Most Americans now go to college after high school. But about half the students who start don't finish.
Everyone who drops out has a unique story, but we discovered some common themes among people we interviewed for the documentary. We also sent a query to sources in our Public Insight Network, a group of more than 120,000 people from around the United States who have agreed to offer insights and observations to reporters at American Public Media.
Here's what they told us:
A lot of students go to college because teachers, counselors, parents and peers tell them they're supposed to. The problem is, the students aren't sure why they're there.
"It was the proper thing to do upon graduating from high school," wrote Marcia Gonstead in response to our query.
Gonstead was born in 1968 and lives in Marquette, Michigan. She says when she got to college, she felt lost. By her third year, Gonstead still didn't know what she wanted to major in. "I felt I was wasting time and money."
Courtney Worthy, who was 30 and working as a waitress in Hammond, Louisiana when we interviewed her, also had a hard time figuring out what she wanted to study.
"I wasn't really finding what I was passionate about in school," she said. "And I felt like if I was going to spend this much time and effort in something, it needed to be for what I really wanted to go for."
Both Worthy and Gonstead dropped out.
Worthy has been in and out of college ever since. Without knowing it, she had earned enough credits for an associate's degree, and recently got the degree through a program that tracks down former college students who don't realize they're eligible for degrees.
Gonstead has never gone back to college. She told us that she'd love to return, but "I don't feel I can."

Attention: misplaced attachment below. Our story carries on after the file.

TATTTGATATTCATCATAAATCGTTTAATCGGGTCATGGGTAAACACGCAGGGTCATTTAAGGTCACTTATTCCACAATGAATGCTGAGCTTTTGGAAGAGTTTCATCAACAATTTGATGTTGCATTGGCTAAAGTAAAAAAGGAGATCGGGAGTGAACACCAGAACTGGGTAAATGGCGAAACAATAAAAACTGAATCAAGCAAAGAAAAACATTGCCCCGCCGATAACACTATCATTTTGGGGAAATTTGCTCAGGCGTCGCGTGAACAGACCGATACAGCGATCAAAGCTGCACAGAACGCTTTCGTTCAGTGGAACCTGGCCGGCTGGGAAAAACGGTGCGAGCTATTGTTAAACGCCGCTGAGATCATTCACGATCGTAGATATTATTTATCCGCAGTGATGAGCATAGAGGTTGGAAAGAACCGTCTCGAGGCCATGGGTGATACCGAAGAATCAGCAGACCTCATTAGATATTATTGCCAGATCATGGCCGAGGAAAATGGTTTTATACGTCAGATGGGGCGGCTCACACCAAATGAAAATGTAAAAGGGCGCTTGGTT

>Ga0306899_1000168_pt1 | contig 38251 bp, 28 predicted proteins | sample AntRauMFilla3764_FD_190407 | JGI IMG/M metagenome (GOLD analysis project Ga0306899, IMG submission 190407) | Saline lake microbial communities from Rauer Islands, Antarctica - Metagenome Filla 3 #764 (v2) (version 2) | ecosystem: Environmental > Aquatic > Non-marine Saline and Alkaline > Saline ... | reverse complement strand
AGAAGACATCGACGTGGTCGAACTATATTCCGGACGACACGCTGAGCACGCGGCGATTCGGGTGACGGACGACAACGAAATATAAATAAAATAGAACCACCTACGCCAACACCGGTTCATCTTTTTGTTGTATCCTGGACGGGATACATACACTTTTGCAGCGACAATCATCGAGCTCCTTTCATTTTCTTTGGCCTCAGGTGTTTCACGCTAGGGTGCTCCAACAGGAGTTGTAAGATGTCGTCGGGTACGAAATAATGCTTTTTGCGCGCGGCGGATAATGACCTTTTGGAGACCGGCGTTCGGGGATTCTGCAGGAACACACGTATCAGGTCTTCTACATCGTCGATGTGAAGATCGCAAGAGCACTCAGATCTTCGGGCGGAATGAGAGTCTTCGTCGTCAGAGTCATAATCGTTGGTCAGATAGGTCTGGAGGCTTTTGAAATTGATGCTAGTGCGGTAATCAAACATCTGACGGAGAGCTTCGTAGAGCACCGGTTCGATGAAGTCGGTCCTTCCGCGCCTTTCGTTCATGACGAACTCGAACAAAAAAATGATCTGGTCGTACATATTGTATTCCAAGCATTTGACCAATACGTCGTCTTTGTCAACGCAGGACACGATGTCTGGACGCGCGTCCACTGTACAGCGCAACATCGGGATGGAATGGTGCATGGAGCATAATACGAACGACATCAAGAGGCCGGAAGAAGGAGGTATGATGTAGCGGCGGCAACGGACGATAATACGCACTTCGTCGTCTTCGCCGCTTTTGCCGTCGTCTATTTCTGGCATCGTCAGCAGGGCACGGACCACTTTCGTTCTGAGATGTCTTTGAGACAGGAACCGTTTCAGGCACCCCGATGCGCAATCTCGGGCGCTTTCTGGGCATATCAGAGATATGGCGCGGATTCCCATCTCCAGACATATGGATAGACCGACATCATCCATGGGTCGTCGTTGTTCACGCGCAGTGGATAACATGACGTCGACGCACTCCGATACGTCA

Gonstead is manager of a floral design store in Michigan. She says she doesn't have the time, or the money, to go back to college. And she's not sure it would be worth it.
"There is no guarantee I would come out of it ahead," she says.
Other former college students say they're certain they'd be better off if they finished their degrees.
"Even in jobs where a degree is not required, a candidate who has one has the advantage," wrote Si Clare from San Francisco, who is in her mid-30s.
She's tried going back to college several times, working office jobs and waiting tables along the way. Asked in our survey if she wants to finish her degree, she wrote, "Desperately!" But she's had a hard time figuring out how to make it work.
"The old model of students living in dorms and eating ramen is not a viable option for any returning student," she says.
Even if tuition were lower, Clare thinks many college dropouts would still have a hard time finishing because they have to keep working.
"One still has to survive, and most adults have families, other people for whom they are responsible," she says.
Money isn't just a barrier to going back; it's a reason a lot of people drop out to begin with.
Students from low-income families have the hardest time; they are the most likely to drop out. Some of it has to do with the fact that students from poor families are more likely to go to poor high schools and not be academically prepared for college. But even top-performing students from poor families are less likely than low-achieving wealthy students to get bachelor's degrees.